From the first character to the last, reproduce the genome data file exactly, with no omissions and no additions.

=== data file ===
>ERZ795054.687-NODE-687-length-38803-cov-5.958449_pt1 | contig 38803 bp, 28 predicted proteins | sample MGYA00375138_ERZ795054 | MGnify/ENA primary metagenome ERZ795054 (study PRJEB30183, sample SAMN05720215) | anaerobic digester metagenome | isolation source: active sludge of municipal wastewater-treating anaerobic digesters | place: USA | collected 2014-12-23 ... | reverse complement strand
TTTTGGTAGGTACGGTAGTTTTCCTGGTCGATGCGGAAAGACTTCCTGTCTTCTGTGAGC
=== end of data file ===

>ERZ795054.687-NODE-687-length-38803-cov-5.958449_pt1 | contig 38803 bp, 28 predicted proteins | sample MGYA00375138_ERZ795054 | MGnify/ENA primary metagenome ERZ795054 (study PRJEB30183, sample SAMN05720215) | anaerobic digester metagenome | isolation source: active sludge of municipal wastewater-treating anaerobic digesters | place: USA | collected 2014-12-23 ... | reverse complement strand
TTTTGGTAGGTACGGTAGTTTTCCTGGTCGATGCGGAAAGACTTCCTGTCTTCTGTGAGC